Maybe I'm just being snarky here, but I really wish someone on the right could explain this to me: how, exactly, does one "deliver their message" to the people without going through "the filter?" Carrier pigeons?
From reader Larisa:
I was moved to write about your post regarding Hillary Clinton's article..
Although I do agree that there is common ground that could be found on this issue, I am really depressed by HC's suggestion that it will be on "religious and moral values." As"religion" and "moral values" are expressed by the state or other institutions, those words tend to correlate with lack of sex education and lack of access to birth control.
However, access to sex education and birth control are the immediate ways to reduce the number of abortions chosen by women.
More broadly, I think the two sides could come together on free health care, paid parental leave, free/subsidized child care, and a living wage, things that would contribute to a pregnant woman or girl at least not being forced to choose an abortion for economic reasons (including caring about the future quality of life for her child). You could say these aims are informed by moral/religious values, but you don't usually see people self-identified as moral-religious or pro-life as being very concerned with them.
There is a new public anti-abortion activity on college campuses (I saw it at Berkeley yesterday). "Feminists for life" etc. The thing is, most of their arguments that make sense focus on these economic and education issues which few would argue with them about (at least at Berkeley). But when they march, as they did in SF this weekend, they are surrounded by (and outnumbered by) priests and monks and economic conservatives and blatant sexists and homophobes. This gives me little confidence that the "feminist" or non-homophobic or non-economic-conservative aspects of their position would be supported by their movement if it gained in power.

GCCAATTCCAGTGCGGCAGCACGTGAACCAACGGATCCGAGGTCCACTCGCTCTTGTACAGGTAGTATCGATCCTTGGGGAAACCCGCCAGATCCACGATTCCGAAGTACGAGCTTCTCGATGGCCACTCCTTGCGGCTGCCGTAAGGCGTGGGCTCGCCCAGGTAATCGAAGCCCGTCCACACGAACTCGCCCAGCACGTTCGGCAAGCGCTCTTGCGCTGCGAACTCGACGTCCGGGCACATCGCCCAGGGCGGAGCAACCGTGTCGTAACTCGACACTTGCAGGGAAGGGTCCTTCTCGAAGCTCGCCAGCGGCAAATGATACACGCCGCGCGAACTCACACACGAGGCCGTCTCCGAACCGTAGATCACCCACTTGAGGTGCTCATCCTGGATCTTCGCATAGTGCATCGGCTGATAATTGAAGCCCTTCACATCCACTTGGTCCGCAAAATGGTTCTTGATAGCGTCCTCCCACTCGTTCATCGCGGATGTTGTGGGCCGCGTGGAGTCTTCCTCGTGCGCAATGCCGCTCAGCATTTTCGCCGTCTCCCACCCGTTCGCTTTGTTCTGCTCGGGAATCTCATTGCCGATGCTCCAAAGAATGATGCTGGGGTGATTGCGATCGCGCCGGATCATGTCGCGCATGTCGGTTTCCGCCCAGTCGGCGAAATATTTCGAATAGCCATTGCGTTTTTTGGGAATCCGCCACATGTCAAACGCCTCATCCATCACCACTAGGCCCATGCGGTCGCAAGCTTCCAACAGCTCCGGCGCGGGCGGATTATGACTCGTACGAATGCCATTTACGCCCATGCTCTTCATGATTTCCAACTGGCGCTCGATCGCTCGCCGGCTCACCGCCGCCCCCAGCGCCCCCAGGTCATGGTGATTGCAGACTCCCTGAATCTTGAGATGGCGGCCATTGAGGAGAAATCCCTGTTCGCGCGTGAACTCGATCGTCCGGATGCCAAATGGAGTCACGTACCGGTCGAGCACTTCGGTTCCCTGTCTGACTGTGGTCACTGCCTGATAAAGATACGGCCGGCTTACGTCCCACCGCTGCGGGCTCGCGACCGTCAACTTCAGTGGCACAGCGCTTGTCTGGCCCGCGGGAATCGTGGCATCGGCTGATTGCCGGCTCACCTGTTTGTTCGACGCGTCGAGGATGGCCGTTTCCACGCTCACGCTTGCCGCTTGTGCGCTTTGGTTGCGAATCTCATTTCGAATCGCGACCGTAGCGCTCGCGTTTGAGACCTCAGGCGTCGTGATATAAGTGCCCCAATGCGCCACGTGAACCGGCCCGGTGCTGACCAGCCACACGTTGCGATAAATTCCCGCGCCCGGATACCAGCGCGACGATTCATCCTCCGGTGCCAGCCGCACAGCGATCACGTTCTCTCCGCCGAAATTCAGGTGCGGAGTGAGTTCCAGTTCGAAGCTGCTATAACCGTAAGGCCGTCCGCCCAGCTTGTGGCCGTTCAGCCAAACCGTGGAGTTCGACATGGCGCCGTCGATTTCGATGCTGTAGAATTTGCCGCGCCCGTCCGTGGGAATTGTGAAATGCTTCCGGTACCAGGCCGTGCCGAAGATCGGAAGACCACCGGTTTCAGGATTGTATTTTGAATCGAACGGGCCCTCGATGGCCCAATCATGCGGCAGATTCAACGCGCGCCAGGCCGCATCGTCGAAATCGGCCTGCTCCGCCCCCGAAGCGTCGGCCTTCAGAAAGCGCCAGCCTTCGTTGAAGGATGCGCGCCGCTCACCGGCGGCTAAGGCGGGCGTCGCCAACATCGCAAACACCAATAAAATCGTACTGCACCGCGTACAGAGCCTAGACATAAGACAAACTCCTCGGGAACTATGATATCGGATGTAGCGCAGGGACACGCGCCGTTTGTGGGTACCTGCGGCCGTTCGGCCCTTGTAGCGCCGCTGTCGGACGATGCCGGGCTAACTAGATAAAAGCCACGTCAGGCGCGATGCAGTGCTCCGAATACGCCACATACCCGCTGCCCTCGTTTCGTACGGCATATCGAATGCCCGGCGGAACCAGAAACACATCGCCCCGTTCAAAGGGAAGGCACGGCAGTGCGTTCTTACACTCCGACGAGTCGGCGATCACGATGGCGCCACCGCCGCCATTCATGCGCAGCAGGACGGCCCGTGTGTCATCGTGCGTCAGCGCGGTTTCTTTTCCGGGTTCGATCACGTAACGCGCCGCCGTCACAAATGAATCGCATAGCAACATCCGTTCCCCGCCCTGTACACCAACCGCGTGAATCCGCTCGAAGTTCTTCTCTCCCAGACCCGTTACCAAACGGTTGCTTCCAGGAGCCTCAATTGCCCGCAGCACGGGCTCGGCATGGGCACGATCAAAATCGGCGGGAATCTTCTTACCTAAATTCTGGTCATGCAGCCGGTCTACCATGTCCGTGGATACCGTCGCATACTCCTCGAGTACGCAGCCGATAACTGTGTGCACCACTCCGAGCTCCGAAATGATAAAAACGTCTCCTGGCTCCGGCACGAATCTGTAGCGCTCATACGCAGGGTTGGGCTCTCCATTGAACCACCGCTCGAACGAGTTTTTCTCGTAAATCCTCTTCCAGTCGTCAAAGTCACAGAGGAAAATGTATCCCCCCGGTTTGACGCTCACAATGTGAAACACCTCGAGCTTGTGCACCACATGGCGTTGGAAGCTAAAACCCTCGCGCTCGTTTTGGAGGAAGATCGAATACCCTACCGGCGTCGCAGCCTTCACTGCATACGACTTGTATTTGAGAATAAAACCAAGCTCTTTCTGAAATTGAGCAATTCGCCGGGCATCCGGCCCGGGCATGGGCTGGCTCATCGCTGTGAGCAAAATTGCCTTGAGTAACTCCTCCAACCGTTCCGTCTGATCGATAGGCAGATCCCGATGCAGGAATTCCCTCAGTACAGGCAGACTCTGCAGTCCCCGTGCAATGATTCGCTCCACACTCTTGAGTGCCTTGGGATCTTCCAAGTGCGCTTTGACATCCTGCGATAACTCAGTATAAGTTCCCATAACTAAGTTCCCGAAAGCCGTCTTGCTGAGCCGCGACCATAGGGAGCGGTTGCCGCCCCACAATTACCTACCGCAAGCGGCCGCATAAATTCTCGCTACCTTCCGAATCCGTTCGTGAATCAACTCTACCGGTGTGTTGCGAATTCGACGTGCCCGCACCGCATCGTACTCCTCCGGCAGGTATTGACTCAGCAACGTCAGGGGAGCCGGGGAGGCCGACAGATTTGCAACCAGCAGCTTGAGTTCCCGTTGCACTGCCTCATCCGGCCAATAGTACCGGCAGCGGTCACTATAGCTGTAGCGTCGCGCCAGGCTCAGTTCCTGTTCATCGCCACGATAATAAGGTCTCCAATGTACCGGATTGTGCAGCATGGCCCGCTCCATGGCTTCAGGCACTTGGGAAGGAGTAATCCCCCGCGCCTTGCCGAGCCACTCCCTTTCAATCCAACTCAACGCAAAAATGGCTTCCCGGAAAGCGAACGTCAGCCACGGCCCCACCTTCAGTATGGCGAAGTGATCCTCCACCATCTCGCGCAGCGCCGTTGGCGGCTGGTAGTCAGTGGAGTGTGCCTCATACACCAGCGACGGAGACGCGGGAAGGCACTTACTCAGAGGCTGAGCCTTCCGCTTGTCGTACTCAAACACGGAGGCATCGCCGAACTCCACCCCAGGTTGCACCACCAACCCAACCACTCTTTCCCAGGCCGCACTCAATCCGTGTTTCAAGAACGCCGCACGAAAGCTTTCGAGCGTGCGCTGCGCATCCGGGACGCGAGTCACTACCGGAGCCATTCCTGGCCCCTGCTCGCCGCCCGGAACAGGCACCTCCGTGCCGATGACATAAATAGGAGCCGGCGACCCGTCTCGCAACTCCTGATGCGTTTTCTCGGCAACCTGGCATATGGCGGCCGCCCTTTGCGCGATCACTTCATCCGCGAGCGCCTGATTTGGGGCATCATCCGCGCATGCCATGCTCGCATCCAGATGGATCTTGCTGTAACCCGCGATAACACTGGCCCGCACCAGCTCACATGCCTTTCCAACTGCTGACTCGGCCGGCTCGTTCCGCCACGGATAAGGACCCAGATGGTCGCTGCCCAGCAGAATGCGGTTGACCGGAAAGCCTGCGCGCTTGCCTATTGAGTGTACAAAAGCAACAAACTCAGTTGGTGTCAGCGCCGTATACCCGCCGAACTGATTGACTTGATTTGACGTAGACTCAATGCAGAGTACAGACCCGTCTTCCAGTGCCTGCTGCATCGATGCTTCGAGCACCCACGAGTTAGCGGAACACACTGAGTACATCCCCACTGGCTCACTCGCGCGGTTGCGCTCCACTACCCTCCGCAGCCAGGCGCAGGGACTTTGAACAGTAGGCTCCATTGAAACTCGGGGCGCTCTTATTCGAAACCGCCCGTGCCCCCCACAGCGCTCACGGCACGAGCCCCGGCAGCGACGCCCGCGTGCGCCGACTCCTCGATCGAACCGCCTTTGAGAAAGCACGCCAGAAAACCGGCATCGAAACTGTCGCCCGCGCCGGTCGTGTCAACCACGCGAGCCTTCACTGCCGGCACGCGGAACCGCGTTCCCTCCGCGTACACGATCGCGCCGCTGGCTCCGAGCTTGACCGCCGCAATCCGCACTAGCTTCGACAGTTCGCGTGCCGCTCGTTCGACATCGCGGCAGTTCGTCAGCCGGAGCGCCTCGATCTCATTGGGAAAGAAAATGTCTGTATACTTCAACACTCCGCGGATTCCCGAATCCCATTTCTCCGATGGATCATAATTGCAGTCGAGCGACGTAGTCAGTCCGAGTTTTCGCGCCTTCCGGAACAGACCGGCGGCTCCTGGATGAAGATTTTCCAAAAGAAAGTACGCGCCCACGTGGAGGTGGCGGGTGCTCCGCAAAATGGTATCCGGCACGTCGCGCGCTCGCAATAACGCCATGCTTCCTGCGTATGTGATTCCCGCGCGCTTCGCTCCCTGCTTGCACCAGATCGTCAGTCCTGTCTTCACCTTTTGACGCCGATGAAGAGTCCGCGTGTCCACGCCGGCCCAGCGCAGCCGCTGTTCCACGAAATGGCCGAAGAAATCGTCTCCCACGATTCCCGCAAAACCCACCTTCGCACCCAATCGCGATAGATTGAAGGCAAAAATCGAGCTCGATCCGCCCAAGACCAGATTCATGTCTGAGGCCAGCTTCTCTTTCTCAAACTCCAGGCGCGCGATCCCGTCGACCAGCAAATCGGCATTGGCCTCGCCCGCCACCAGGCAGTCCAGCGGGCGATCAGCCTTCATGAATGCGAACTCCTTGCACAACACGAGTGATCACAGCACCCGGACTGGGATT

I think these people should be taking their argument to the "pro-life"
movement, and outside that simply join the fight for health care, education, living wage, social insurance, etc. Otherwise they serve as cover for the people who want to further destroy the quality of life for poor families and restrict everyone's right to choose.
News Flash: Sen. Robert Byrd to abuse, then give up, cocaine and alcohol
WASHINGTON, DC - Senator Robert Byrd announced today that in order to stave off constant attacks from right-wingers desperate to find reasons to counter his opinions without actually having a case of their own, he will become addicted to alcohol and cocaine, then have a spiritual revelation and give them all up, at which point the issue of his past will be irrelevant.
"Apparently, conservative pundits feel that my regretful action of joining the Ku Klux Klan with my teenage friends in the 1940's- something I denounce, regret to this day, and work to reconcile through my position as a legislator- makes anything negative I say about a black woman unthinkable," the West Virginia Democrat explained this morning, referring to the current Senate review over the nomination of Condoleeza Rice for Secretary of State. If confirmed, Rice will be the first black woman to hold the title, a factoid Republicans have not brought up in any way whatsoever for purely political purposes.
Senator Byrd explained, however, that Republicans and conservatives not only find no issue with President George W. Bush refusing to address his past, but openly admire him for his claims to have overcome drinking. "Clearly the only way to make my past an irrelevant issue would be to develop a massive cocaine habit, and then tell the press it's unfair to ask me about it," said Byrd.